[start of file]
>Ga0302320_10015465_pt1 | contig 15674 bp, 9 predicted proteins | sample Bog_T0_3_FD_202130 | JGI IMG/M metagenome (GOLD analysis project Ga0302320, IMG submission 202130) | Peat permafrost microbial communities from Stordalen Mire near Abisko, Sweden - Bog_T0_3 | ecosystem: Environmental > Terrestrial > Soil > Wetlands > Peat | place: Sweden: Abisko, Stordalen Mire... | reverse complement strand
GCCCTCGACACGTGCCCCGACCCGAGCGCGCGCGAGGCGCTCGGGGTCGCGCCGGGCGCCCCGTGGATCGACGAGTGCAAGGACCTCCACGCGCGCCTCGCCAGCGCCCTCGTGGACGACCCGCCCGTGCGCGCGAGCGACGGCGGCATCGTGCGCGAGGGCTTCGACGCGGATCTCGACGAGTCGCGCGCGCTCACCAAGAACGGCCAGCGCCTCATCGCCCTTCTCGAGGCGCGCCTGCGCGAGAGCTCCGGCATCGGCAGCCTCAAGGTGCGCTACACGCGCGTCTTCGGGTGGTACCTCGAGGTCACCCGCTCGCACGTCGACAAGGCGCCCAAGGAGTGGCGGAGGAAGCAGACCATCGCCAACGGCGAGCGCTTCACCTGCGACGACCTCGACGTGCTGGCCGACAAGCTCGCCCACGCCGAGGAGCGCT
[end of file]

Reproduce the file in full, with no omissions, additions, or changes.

>Ga0302320_10015465_pt1 | contig 15674 bp, 9 predicted proteins | sample Bog_T0_3_FD_202130 | JGI IMG/M metagenome (GOLD analysis project Ga0302320, IMG submission 202130) | Peat permafrost microbial communities from Stordalen Mire near Abisko, Sweden - Bog_T0_3 | ecosystem: Environmental > Terrestrial > Soil > Wetlands > Peat | place: Sweden: Abisko, Stordalen Mire... | reverse complement strand
GCCCTCGACACGTGCCCCGACCCGAGCGCGCGCGAGGCGCTCGGGGTCGCGCCGGGCGCCCCGTGGATCGACGAGTGCAAGGACCTCCACGCGCGCCTCGCCAGCGCCCTCGTGGACGACCCGCCCGTGCGCGCGAGCGACGGCGGCATCGTGCGCGAGGGCTTCGACGCGGATCTCGACGAGTCGCGCGCGCTCACCAAGAACGGCCAGCGCCTCATCGCCCTTCTCGAGGCGCGCCTGCGCGAGAGCTCCGGCATCGGCAGCCTCAAGGTGCGCTACACGCGCGTCTTCGGGTGGTACCTCGAGGTCACCCGCTCGCACGTCGACAAGGCGCCCAAGGAGTGGCGGAGGAAGCAGACCATCGCCAACGGCGAGCGCTTCACCTGCGACGACCTCGACGTGCTGGCCGACAAGCTCGCCCACGCCGAGGAGCGCT